Immortal City by Scott Spear

(8.9/10) At times it is tongue-in-cheek, others serious with powerful dialogue.

What if angels not only walked among us - but were our celebrities? What if they saved people for money? That's the reality in Angel City, where hot young Jackson Godspeed is the angel everyone's dying to date. Everyone except for Madison Montgomery, that is. She's too busy studying and waitressing to pay attention to the gossip blogs. Then Jackson tumbles into the diner where she works, and they forge an instant, unforgettable connection. But as Maddy is reluctantly drawn into Jackson's glamorous world, Jackson fears he's exposing her to more than just the paparazzi. A serial killer is murdering one angel at a time. Not only could Jackson be next - but it seems the killer's got sights set on Maddy...

As everything seems to revolve around fairy tales at the moment, this seems a welcome diversion from the norm. Maddy Montgomery has to listen to her friend, Gwen talk about the angels. In this novel angels are real, handsome and beautiful and part of an organisation to look after the people of Los Angeles. In Scott's novel, the first in a series, the angels have shown themselves to mankind, but though every girl in the city, as well as the world, adores them, the angels have been elevated to nothing more than glitzy celebrities who are far too spoiled for their own good. Think of popular US celebrities today and you will understand.

Maddy wants to lead a normal life as a high school kid, she doesn't have any expectations, she's bright and chatty with the right friends, but isn't as academic as some of her peers. She is the only girl who doesn't get hot at the thought of the angels, and one in particular has caught Gwen's eye, the ever handsome Jackson Godspeed. He is soon to become a real Guardian Angel after he gets his commission and once this happens, he will enter the top echelons of the angels. No doubt he will gain more fans, but the underlying reason for their existence seems to be nothing more than cold, hard profit.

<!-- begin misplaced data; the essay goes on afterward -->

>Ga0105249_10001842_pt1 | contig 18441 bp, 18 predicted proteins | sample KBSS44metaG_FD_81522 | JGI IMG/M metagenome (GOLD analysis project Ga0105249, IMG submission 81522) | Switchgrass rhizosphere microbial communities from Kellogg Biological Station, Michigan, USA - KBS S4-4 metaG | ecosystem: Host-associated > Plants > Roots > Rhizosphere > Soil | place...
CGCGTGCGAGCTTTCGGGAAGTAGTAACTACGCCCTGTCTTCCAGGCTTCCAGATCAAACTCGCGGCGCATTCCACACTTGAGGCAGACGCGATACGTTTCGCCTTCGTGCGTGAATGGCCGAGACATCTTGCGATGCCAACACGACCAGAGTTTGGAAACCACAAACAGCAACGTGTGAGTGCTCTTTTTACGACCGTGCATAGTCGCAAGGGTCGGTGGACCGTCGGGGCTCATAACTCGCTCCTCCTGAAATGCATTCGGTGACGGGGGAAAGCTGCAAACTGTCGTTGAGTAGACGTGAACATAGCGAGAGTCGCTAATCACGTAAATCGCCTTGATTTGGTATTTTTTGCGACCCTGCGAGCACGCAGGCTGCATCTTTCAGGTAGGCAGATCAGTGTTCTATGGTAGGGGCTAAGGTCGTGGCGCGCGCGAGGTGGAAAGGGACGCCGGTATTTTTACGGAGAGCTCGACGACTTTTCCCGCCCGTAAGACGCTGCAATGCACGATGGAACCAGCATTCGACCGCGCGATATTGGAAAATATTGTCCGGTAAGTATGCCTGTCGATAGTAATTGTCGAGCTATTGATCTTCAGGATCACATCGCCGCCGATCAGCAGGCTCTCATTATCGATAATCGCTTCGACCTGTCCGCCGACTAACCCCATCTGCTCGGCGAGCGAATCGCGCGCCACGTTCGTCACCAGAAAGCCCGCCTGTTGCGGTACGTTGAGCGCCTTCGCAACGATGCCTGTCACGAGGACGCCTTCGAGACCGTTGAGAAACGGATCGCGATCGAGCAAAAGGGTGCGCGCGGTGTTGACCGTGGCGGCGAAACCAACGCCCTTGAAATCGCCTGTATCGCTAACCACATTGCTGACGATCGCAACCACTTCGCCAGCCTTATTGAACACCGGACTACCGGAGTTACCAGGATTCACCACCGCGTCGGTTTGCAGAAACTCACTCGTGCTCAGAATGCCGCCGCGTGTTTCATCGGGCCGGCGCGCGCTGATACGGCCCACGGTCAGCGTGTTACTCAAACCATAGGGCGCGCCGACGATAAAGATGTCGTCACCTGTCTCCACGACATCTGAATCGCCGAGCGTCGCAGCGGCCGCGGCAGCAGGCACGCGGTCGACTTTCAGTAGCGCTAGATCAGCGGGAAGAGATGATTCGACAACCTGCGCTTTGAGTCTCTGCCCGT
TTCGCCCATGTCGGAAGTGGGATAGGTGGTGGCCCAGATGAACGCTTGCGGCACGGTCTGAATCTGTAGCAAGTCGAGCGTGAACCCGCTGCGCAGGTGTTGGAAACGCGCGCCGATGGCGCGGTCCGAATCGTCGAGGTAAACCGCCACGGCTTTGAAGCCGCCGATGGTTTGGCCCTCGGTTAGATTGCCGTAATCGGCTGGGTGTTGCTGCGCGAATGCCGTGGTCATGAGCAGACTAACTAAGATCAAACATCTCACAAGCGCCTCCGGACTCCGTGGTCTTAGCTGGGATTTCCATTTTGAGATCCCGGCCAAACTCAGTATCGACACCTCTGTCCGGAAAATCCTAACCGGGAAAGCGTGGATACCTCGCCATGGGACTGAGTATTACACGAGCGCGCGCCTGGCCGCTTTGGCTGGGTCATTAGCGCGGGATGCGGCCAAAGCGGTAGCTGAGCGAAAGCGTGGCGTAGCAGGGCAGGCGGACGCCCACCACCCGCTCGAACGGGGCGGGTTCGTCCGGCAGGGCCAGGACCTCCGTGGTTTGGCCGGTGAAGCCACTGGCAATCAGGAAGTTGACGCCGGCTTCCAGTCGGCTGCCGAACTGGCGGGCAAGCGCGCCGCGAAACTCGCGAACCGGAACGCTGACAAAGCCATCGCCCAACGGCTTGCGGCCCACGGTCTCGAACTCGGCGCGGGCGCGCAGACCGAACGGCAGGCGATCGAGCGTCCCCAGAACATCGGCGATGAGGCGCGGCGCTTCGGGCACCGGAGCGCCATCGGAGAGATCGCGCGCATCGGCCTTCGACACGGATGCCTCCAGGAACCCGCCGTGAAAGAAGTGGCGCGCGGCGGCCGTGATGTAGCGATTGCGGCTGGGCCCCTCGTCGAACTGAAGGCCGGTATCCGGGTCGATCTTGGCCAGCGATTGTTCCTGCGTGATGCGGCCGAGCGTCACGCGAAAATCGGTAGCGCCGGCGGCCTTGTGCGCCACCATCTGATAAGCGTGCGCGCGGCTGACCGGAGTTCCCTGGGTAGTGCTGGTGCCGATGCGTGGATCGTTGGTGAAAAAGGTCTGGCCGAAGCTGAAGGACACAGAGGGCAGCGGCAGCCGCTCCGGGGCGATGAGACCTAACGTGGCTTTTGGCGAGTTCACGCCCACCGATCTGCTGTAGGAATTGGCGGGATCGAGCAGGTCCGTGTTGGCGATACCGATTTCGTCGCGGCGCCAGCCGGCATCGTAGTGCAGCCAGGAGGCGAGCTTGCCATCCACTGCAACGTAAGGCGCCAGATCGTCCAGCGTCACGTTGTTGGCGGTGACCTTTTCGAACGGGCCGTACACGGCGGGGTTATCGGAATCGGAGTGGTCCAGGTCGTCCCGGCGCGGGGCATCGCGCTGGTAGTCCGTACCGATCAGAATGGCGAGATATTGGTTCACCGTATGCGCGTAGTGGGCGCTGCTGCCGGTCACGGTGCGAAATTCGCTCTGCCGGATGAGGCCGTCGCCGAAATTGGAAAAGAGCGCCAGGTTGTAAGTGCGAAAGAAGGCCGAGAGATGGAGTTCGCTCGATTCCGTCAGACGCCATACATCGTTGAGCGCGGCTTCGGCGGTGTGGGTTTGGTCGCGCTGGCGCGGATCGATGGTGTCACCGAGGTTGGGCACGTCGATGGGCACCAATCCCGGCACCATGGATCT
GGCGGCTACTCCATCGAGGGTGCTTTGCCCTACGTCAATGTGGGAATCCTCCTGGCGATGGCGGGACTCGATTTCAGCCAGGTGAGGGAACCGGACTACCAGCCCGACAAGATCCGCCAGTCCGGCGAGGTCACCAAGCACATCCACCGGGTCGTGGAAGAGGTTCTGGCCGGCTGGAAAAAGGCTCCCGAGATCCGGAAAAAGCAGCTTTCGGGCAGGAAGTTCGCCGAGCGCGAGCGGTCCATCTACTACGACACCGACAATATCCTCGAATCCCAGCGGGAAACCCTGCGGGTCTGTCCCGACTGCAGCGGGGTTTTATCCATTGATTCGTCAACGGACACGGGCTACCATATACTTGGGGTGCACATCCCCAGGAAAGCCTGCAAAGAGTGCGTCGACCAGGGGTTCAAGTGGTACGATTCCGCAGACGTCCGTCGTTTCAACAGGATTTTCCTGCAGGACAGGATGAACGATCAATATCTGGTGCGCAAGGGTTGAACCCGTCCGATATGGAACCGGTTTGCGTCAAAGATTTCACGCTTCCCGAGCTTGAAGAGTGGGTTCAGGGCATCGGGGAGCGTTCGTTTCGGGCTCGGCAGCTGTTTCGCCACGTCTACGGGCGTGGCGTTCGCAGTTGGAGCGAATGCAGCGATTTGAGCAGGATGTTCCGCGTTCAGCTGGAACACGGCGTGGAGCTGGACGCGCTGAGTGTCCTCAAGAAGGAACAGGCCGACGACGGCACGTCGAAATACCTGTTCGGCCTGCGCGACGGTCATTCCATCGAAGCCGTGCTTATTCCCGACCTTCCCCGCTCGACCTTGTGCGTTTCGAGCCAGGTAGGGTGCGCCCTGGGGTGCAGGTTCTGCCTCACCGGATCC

From the beginning of the book, Jackson has the choice to rescue two men, but decides to rescue a young man as he has insurance, so he, rather than the other one was saved. The stark reality of the story is that the angels will let people die who don't have this form of life insurance, and each save the angels make nets them some serious profit. This for anyone who has a rose tinted view of angels from Christmas cards will find this a shocker. Demons are also a reality, but it is hard to distinguish the two of them in the story as they are both using others for their own gain.

Jackson doesn't think everything that the angels do is right or just, and has issues with those above him in the hierarchy who make all the decisions. He seems to want to know more about what is going on, but dare not tip the equilibrium the angels have.

Scott starts out creating a Hollywood style drama where everyone admires the angels, then something happens that moves the story into a fast paced mystery where Jackson and Maddy are on the run from the real criminals. At times it is tongue-in-cheek, others serious with powerful dialogue.

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